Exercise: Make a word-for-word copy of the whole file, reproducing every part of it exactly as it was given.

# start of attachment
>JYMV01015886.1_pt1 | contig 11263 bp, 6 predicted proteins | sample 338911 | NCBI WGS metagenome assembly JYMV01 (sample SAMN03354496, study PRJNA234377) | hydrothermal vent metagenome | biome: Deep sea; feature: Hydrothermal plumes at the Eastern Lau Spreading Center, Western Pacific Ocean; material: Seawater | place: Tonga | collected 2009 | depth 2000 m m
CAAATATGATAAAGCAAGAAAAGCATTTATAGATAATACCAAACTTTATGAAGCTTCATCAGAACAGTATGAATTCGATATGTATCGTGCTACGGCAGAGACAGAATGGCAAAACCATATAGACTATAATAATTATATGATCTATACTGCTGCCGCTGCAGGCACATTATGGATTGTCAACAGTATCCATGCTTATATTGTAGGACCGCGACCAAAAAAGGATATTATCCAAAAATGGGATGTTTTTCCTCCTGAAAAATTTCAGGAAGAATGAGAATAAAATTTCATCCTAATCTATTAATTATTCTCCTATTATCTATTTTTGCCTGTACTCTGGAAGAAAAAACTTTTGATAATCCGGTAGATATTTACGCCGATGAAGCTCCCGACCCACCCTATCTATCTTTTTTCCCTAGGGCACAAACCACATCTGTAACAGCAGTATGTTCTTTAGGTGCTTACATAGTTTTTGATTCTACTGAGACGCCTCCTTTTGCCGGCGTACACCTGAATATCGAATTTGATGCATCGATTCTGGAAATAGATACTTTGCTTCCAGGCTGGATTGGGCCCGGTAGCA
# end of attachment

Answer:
>JYMV01015886.1_pt1 | contig 11263 bp, 6 predicted proteins | sample 338911 | NCBI WGS metagenome assembly JYMV01 (sample SAMN03354496, study PRJNA234377) | hydrothermal vent metagenome | biome: Deep sea; feature: Hydrothermal plumes at the Eastern Lau Spreading Center, Western Pacific Ocean; material: Seawater | place: Tonga | collected 2009 | depth 2000 m m
CAAATATGATAAAGCAAGAAAAGCATTTATAGATAATACCAAACTTTATGAAGCTTCATCAGAACAGTATGAATTCGATATGTATCGTGCTACGGCAGAGACAGAATGGCAAAACCATATAGACTATAATAATTATATGATCTATACTGCTGCCGCTGCAGGCACATTATGGATTGTCAACAGTATCCATGCTTATATTGTAGGACCGCGACCAAAAAAGGATATTATCCAAAAATGGGATGTTTTTCCTCCTGAAAAATTTCAGGAAGAATGAGAATAAAATTTCATCCTAATCTATTAATTATTCTCCTATTATCTATTTTTGCCTGTACTCTGGAAGAAAAAACTTTTGATAATCCGGTAGATATTTACGCCGATGAAGCTCCCGACCCACCCTATCTATCTTTTTTCCCTAGGGCACAAACCACATCTGTAACAGCAGTATGTTCTTTAGGTGCTTACATAGTTTTTGATTCTACTGAGACGCCTCCTTTTGCCGGCGTACACCTGAATATCGAATTTGATGCATCGATTCTGGAAATAGATACTTTGCTTCCAGGCTGGATTGGGCCCGGTAGCA